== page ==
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NBA DFS Strategy: Building a Bankroll During NBA

NBA DFS Strategy Review for Bankroll Building

Welcome to the latest edition of the NBA DFS Strategy series: Building a Bankroll During NBA. As someone who has gone through the grind of being a low budget baller, I know the struggle of wanting to build the bankroll but, just not feeling like you’re not making any progress. I will highlight what has proven to be helpful in my process and how I attack each slate when operating on a budget. This information can be applicable no matter your budget. Let’s get into it!

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Before we get into other topics, I want to touch on discipline. This has been, by far, the most important aspect of improving my process. It’s the equivalent of starting a workout routine to lose weight. It is a long journey, not overnight. Stay true to your process while also improving it constantly will be the key to building your bankroll.

The biggest mistake you can make when building your bankroll is throwing darts into the large GPPs. For me, it has been crucial to maintain my focus on what my goals were and how to capitalize on my investment. Do yourself a favor and do not play the “what if” game. It will get you nowhere and only induce a case of FOMO. Instead, check out the Analysis section later in the article.

It is immensely frustrating to build your bankroll for weeks, months, etc., and to lose a large chunk of your progress because you invested more than you were comfortable with on one slate. We’ve all been there. Let’s learn from that mistake and maintain your discipline.


I am going to preface this with investment is dependent on your risk tolerance and you may be comfortable risking more or less than I am on one slate. Identify what your threshold is and play how you see fit.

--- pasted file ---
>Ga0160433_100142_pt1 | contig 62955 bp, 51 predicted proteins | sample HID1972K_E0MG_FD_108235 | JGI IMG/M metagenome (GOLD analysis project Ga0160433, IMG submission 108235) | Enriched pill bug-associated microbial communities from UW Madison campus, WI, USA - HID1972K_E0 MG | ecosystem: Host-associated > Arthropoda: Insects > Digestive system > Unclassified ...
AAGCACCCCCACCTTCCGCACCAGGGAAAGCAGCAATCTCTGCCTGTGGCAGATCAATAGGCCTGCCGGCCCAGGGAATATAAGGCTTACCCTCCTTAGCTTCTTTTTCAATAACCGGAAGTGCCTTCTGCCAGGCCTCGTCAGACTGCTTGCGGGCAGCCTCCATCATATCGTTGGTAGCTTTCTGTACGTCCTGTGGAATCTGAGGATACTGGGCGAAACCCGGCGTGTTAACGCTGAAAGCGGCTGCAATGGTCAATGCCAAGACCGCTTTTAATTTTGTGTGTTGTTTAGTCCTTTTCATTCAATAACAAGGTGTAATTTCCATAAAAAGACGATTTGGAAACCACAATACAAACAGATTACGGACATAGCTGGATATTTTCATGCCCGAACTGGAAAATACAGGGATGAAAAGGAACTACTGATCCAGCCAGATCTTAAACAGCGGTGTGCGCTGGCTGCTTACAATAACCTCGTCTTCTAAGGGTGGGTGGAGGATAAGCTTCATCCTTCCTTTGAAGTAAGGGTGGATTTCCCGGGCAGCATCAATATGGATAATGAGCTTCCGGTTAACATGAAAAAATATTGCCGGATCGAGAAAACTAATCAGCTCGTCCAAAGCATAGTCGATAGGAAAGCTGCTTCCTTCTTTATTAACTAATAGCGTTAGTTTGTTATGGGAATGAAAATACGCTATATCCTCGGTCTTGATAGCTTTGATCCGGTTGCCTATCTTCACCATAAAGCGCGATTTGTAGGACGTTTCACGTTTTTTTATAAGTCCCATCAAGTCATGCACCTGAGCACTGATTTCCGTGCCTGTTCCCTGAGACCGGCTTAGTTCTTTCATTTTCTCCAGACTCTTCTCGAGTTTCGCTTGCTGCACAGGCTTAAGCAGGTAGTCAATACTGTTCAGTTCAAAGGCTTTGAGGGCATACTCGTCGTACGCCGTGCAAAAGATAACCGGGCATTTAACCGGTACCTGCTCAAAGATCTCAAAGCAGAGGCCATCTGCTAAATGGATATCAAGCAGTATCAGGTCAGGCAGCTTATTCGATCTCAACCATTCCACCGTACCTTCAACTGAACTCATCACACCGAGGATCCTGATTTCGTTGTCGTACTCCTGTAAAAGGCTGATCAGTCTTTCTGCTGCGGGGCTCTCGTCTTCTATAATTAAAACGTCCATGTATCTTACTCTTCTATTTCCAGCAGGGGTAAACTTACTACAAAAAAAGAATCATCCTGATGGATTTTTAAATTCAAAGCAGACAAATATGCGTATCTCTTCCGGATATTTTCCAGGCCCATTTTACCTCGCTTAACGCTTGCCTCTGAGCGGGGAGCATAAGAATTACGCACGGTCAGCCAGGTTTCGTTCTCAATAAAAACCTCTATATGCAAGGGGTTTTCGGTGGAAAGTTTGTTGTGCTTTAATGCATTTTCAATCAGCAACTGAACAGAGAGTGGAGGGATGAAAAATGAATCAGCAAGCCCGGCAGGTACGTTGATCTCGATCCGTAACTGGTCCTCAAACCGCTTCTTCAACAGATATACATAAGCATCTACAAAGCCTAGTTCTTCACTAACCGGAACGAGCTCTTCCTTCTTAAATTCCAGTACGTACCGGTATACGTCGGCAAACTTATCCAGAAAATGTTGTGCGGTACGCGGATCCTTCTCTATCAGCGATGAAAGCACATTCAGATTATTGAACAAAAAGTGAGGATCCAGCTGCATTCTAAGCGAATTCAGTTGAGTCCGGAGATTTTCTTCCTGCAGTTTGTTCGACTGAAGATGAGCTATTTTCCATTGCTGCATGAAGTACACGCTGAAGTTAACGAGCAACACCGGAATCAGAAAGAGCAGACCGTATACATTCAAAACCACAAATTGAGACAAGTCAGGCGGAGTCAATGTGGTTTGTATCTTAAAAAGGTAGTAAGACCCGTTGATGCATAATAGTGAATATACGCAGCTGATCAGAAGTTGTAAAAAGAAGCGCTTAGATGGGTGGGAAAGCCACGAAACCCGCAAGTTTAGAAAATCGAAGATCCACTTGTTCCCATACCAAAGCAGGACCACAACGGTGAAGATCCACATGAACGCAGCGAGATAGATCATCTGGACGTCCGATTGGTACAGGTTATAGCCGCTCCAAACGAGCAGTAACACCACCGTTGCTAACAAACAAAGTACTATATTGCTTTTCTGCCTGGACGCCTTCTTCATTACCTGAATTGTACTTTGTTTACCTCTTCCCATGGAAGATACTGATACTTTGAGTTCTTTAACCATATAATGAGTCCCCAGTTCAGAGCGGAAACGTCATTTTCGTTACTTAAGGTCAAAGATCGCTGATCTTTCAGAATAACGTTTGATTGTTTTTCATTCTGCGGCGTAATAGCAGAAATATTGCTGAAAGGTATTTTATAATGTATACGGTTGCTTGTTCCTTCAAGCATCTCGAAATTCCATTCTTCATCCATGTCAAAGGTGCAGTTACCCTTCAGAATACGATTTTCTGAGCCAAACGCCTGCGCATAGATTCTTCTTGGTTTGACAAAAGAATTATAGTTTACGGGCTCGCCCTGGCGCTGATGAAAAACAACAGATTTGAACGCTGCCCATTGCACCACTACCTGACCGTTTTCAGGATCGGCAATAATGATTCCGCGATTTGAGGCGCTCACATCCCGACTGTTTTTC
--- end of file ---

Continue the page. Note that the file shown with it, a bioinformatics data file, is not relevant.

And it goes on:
For me, I feel comfortable investing 10% of my bankroll on a slate. This amount allows me to go into a slate without feeling like I am risking too much. If I were to fail on any given day, that’s fine because I still have the bankroll to go into the next day without a major setback.

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Contest Selection

When looking for contests, I do not just leisurely scroll the lobbies for contests that fit my budget, I’m hunting for the contests that I want to attack. These contests differ between GPPs and Cash games. Let’s get into the criteria I look for in my contests.

For Cash games, I prefer to attack double-ups or 50/50s with 100 or more entries. The larger the field, the closer to the mean the average score will be. Contests with a smaller entry size will be more volatile. The larger contests will offer a more consistent result, in my opinion. I usually reserve these contests early in the day when the largest cash games are available.

For GPPs, I prefer to attack the small contests with a payout percentage of over 20%. These contests differ on DraftKings and Fanduel so I will dive into both.

For FanDuel, I prefer Single Entry contests. They make it relatively easy to identify these contests because they put the word “Small” in the title. Deep thinkers over there at FanDuel. At the low stakes, you’ll see around 200-300 entrants and the higher stakes will see 100 or fewer entrants. These are great contests to attack. These contests will be available early in the day.

For DraftKings, you’ll find small contests in Single Entry, 3 Max, and MME. There is a larger variety on DraftKings and I like to have exposure to all 3 contest types. These contests will show up one hour before lock and I do not reserve contests until then. The number of entrants in these contests varies day by day but, you will see that they are noticeably smaller than the contests that open the night before lock.


It is important to track your results and improve your process to constantly improve and adjust. I prefer to go into Lineup Study and FantasyCruncher Rewind to see what I did wrong and what adjustments I need to make to find more consistent results. I prefer to see how the pros are approaching similar contests to what I regularly enter and see if I can identify a trend.

It is important to not put too much stock into one slate. I prefer to have a sample of at least one week of slates. If I fail 6 out of 7 slates, it is likely that my process is flawed and I need to make adjustments.

A wise man once told me “Dinosaurs are extinct because they failed to adjust. Don’t be a dinosaur.” Always strive to improve any way that you can.

See ya in discord,


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